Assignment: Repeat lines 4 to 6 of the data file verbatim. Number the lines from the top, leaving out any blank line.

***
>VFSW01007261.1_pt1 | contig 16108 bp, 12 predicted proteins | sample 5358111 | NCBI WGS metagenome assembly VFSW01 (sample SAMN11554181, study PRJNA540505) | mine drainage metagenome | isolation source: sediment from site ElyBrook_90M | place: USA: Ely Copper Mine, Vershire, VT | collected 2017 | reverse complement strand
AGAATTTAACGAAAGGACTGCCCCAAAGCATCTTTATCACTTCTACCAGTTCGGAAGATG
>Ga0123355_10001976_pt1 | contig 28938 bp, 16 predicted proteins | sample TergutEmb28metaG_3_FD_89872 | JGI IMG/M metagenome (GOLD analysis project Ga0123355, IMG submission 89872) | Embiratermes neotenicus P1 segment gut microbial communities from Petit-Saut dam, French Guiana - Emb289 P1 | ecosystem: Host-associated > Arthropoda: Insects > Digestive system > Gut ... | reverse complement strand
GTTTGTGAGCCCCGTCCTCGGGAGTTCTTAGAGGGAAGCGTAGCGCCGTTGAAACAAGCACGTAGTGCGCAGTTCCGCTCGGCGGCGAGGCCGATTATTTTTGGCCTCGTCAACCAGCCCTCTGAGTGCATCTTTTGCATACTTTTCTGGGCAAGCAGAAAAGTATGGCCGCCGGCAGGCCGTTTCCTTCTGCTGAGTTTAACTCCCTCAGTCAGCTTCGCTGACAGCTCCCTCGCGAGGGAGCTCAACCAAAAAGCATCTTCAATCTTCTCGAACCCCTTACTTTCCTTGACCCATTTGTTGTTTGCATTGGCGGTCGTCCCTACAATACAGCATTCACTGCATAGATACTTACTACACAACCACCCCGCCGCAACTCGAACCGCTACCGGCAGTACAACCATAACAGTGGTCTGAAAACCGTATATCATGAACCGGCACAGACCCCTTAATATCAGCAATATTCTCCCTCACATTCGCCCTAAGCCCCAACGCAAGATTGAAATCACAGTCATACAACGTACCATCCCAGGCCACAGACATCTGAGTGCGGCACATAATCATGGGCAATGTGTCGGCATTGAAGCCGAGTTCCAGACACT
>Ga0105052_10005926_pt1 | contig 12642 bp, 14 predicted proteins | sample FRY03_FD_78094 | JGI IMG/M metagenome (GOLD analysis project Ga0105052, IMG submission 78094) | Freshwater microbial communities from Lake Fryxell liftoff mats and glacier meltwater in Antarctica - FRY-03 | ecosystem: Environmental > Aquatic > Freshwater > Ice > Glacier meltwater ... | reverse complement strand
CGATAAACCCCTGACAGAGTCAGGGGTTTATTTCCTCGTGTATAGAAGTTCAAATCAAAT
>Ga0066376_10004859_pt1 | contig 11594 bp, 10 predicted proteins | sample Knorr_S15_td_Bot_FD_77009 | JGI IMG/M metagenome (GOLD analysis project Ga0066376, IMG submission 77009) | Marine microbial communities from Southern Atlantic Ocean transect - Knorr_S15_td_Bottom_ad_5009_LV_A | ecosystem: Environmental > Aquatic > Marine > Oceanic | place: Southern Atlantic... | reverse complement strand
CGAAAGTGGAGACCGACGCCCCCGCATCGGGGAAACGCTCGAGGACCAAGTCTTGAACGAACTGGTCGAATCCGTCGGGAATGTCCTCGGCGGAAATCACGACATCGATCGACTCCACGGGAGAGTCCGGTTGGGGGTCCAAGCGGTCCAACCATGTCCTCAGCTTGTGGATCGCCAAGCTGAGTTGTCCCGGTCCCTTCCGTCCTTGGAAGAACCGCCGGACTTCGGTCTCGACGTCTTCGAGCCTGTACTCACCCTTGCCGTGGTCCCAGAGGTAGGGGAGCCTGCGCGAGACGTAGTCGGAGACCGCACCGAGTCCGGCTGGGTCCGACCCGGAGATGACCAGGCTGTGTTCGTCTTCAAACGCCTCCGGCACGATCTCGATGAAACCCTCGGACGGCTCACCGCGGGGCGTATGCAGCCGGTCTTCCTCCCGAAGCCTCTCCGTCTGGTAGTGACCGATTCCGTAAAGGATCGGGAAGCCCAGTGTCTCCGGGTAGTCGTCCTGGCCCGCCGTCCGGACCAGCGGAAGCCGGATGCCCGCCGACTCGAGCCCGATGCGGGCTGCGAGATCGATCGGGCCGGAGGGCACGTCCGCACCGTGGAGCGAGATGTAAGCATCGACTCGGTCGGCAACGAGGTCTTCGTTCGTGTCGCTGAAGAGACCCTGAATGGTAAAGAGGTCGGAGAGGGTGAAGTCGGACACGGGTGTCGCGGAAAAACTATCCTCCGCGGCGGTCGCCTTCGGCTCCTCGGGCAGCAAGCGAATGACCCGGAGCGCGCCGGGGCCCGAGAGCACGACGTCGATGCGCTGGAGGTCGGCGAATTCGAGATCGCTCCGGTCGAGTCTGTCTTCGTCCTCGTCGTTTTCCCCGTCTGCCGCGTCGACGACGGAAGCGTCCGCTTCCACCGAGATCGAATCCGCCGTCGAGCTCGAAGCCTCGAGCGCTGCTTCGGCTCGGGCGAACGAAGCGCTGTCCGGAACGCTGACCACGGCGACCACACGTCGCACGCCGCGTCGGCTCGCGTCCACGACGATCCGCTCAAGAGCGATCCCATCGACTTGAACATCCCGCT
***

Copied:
GTTTGTGAGCCCCGTCCTCGGGAGTTCTTAGAGGGAAGCGTAGCGCCGTTGAAACAAGCACGTAGTGCGCAGTTCCGCTCGGCGGCGAGGCCGATTATTTTTGGCCTCGTCAACCAGCCCTCTGAGTGCATCTTTTGCATACTTTTCTGGGCAAGCAGAAAAGTATGGCCGCCGGCAGGCCGTTTCCTTCTGCTGAGTTTAACTCCCTCAGTCAGCTTCGCTGACAGCTCCCTCGCGAGGGAGCTCAACCAAAAAGCATCTTCAATCTTCTCGAACCCCTTACTTTCCTTGACCCATTTGTTGTTTGCATTGGCGGTCGTCCCTACAATACAGCATTCACTGCATAGATACTTACTACACAACCACCCCGCCGCAACTCGAACCGCTACCGGCAGTACAACCATAACAGTGGTCTGAAAACCGTATATCATGAACCGGCACAGACCCCTTAATATCAGCAATATTCTCCCTCACATTCGCCCTAAGCCCCAACGCAAGATTGAAATCACAGTCATACAACGTACCATCCCAGGCCACAGACATCTGAGTGCGGCACATAATCATGGGCAATGTGTCGGCATTGAAGCCGAGTTCCAGACACT
>Ga0105052_10005926_pt1 | contig 12642 bp, 14 predicted proteins | sample FRY03_FD_78094 | JGI IMG/M metagenome (GOLD analysis project Ga0105052, IMG submission 78094) | Freshwater microbial communities from Lake Fryxell liftoff mats and glacier meltwater in Antarctica - FRY-03 | ecosystem: Environmental > Aquatic > Freshwater > Ice > Glacier meltwater ... | reverse complement strand
CGATAAACCCCTGACAGAGTCAGGGGTTTATTTCCTCGTGTATAGAAGTTCAAATCAAAT